A woman speaks into microphones held by reporters, with onlookers and a man's profile visible.
Kleigh Hathaway, attorney for Garrett Doty, said her client acted in self-defense.

Carmignani denies attacking homeless

An attorney for Carmignani says he is not the perpetrator of the attacks. Carmignani has not been arrested or charged. 

Police have not explained their reasoning behind the possible connection between the repeated bear-spray attacks and Carmignani’s beating.

In an interview with The Standard on Friday, Scott said he did not know whether one person was responsible for the eight attacks or when his investigators first determined they were possibly connected.

But he described the Carmignani case as a “triggering event.”

“What brought everything together was this case,” Scott said. “Sometimes when people see what they see on the news, they come forward.” 

Scott said he couldn’t tell the Police Commission earlier because, “we didn’t know sooner.” He said doing so might have also compromised the Doty case.

However, his department appears to have known about the string of attacks as far back as November 2022. An officer noted the trend in a Nov. 24, 2022, police report reviewed by The Standard.

“There have been a series of battery incidents involving pepper spray/bear spray that have occurred in the early morning hours in Northern Station that appear to be targeting the transient population,” the officer wrote.

Northern Station covers Cow Hollow and the Marina, where the eight spray attacks possibly linked to the Carmignani case occurred.

An officer also noted the crime spree in a December 2022 report documenting another attack.

“Due to the fact that all victims have been transient individuals and pepper-sprayed by a similar suspect in the same area around the same time,” the officer began, “I believe the suspect is targeting the unhoused population for reasons unknown.”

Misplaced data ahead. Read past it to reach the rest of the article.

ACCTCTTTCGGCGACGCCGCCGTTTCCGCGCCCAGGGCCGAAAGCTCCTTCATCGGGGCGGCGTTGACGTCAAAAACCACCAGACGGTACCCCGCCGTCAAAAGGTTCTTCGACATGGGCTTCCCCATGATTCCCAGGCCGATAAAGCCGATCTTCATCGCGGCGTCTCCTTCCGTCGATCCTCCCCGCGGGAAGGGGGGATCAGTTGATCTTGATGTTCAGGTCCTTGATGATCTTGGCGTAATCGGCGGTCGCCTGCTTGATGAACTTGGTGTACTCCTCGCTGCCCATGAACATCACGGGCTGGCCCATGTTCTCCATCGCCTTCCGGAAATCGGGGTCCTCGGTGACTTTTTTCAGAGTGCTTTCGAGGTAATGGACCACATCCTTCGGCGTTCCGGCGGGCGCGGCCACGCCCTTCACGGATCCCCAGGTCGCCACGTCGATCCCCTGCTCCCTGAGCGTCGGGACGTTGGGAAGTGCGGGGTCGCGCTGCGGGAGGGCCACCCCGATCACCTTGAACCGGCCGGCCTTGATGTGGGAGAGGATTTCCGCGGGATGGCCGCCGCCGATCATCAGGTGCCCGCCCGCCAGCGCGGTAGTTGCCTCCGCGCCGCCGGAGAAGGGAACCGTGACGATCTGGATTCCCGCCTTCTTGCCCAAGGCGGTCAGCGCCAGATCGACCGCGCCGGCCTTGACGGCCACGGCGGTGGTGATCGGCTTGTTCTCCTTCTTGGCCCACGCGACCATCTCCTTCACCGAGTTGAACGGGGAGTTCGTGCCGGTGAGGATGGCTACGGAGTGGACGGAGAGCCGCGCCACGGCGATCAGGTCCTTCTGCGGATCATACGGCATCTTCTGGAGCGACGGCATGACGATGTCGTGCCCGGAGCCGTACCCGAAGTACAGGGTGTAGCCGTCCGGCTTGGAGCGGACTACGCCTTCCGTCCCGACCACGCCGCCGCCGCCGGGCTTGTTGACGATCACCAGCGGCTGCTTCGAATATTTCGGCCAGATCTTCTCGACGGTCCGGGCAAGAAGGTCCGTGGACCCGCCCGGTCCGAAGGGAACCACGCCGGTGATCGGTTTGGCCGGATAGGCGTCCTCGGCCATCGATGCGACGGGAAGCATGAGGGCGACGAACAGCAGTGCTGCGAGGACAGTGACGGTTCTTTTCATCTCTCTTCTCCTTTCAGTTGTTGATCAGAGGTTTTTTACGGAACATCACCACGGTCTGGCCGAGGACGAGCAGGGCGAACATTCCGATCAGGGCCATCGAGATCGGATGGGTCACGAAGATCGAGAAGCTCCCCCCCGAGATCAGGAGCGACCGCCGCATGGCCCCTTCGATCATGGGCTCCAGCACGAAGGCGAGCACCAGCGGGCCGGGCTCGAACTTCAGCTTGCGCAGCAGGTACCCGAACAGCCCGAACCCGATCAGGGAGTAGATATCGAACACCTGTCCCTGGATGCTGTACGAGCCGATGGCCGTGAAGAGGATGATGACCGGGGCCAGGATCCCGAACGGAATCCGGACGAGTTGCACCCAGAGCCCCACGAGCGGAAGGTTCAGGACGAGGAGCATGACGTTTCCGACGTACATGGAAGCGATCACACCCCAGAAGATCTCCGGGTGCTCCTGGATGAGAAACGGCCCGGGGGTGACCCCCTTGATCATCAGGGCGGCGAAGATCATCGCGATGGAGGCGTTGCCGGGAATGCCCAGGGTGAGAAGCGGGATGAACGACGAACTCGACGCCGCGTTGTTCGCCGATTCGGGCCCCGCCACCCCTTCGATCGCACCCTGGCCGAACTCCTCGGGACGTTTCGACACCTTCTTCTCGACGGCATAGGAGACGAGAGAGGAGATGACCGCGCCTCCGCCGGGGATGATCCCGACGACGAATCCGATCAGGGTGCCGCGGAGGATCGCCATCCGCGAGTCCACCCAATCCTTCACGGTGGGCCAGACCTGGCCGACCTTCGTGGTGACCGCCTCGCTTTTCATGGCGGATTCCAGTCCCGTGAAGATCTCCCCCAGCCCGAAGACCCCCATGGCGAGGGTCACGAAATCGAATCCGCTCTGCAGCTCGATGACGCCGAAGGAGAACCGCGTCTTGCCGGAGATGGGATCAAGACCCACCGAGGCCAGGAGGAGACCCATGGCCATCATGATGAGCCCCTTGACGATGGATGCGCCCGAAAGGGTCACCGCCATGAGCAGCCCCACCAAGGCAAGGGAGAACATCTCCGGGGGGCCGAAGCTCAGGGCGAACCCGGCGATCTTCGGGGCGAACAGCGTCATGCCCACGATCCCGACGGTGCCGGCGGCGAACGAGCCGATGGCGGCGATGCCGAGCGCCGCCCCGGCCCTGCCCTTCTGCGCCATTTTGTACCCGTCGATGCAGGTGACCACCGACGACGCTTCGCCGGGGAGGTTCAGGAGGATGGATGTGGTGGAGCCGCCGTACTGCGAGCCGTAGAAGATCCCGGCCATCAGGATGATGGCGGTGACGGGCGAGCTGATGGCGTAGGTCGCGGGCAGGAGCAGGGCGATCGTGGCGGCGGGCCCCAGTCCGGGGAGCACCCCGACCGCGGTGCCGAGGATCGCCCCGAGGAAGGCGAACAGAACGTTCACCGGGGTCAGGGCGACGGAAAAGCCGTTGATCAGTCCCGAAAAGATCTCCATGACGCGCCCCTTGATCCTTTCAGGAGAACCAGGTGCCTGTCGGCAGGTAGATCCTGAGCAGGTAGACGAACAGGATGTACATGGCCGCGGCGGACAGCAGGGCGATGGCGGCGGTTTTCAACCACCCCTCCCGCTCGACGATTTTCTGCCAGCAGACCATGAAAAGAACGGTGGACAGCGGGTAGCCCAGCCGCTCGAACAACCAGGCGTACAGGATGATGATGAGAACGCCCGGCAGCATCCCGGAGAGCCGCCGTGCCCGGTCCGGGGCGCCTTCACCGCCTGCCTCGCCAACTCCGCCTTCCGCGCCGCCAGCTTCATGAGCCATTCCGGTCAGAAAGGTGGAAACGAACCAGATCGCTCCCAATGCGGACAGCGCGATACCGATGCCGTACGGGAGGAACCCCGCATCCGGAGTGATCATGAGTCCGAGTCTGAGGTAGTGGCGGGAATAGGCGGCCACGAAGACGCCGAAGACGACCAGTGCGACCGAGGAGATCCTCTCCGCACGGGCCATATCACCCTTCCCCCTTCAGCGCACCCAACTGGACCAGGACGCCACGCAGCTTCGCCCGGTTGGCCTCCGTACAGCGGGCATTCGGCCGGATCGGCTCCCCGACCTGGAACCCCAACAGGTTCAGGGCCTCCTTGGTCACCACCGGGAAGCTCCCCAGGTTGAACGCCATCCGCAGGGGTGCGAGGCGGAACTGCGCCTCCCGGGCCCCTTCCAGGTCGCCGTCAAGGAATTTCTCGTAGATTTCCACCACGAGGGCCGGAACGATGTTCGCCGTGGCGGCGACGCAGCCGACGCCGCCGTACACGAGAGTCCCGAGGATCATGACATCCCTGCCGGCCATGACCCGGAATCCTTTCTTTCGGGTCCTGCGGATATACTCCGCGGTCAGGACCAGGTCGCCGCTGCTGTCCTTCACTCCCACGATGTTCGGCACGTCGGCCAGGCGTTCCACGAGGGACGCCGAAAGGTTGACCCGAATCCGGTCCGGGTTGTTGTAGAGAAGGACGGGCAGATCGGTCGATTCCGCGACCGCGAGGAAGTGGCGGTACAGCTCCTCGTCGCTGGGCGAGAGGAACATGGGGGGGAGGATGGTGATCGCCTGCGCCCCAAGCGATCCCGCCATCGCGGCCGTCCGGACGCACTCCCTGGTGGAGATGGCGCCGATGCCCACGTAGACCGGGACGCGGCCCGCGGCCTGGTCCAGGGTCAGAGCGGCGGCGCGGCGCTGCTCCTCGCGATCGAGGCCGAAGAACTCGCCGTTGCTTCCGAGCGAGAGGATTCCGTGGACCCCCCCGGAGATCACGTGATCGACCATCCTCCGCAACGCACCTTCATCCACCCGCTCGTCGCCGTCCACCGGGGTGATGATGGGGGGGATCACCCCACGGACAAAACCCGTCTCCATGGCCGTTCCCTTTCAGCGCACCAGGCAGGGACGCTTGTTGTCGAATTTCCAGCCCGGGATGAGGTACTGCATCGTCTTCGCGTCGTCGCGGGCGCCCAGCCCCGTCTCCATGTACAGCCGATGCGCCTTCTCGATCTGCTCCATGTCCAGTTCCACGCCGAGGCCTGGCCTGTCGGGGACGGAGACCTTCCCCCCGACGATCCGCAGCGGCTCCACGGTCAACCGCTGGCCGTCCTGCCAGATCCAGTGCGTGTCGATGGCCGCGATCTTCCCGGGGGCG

A man with a neat mustache, in a blue shirt and dark jacket, is glancing to the side.
Former San Francisco Fire Commissioner Don Carmignani

Police Commissioners Express Concern

The police chief said he could not say whether Carmignani was a suspect and that the attacks remain under investigation.

He said there could be more bear-spray attacks that went unreported, particularly because the victims are from a vulnerable population that may not be comfortable cooperating with police.

“We are going to do everything we can to string these together,” Scott said. “But if there are any other people that this has happened to, we encourage them to call it in.”

Police Commission President Cindy Elias and member Jim Byrne were dismayed not to have learned about the attacks earlier.

“All victims regardless of status or class deserve protection, and if these crimes were happening, we should have known about them,” Elias said. “It’s troubling that these crime victims don’t get the same attention as others.”

Byrne said the attacks were something that the “people of San Francisco should have been aware about.”

Correction: This story was updated with the proper spelling of Garrett Doty’s name.